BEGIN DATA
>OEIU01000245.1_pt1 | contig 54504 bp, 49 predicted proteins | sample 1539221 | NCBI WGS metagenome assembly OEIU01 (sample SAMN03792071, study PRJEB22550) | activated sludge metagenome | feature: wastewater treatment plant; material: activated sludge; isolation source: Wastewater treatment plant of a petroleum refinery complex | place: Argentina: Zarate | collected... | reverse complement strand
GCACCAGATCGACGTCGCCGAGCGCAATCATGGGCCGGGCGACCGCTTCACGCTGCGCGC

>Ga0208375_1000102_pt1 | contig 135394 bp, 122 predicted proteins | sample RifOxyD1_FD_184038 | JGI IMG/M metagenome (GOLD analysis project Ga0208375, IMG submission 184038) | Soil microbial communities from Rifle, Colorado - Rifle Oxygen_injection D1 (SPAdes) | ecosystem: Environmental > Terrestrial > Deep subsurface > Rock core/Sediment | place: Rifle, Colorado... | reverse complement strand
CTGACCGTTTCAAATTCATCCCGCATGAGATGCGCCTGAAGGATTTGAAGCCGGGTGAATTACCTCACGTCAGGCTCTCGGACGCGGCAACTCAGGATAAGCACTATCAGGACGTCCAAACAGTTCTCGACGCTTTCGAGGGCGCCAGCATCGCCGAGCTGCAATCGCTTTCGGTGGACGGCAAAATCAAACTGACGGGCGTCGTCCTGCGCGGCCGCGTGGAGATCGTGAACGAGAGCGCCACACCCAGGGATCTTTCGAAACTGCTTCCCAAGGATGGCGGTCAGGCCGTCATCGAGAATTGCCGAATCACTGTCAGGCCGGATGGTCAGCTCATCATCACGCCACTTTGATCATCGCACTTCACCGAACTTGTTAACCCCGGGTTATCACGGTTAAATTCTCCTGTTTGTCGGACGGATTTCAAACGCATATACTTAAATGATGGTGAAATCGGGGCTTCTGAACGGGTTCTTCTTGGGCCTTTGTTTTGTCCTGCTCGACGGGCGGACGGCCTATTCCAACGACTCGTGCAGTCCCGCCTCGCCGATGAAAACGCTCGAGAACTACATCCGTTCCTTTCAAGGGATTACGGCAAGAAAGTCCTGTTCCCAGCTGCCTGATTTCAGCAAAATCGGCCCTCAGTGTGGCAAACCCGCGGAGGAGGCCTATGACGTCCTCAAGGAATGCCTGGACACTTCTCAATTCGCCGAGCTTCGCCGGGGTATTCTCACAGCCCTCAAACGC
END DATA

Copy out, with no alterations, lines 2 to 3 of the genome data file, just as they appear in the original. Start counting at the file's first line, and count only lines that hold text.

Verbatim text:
GCACCAGATCGACGTCGCCGAGCGCAATCATGGGCCGGGCGACCGCTTCACGCTGCGCGC

>Ga0208375_1000102_pt1 | contig 135394 bp, 122 predicted proteins | sample RifOxyD1_FD_184038 | JGI IMG/M metagenome (GOLD analysis project Ga0208375, IMG submission 184038) | Soil microbial communities from Rifle, Colorado - Rifle Oxygen_injection D1 (SPAdes) | ecosystem: Environmental > Terrestrial > Deep subsurface > Rock core/Sediment | place: Rifle, Colorado... | reverse complement strand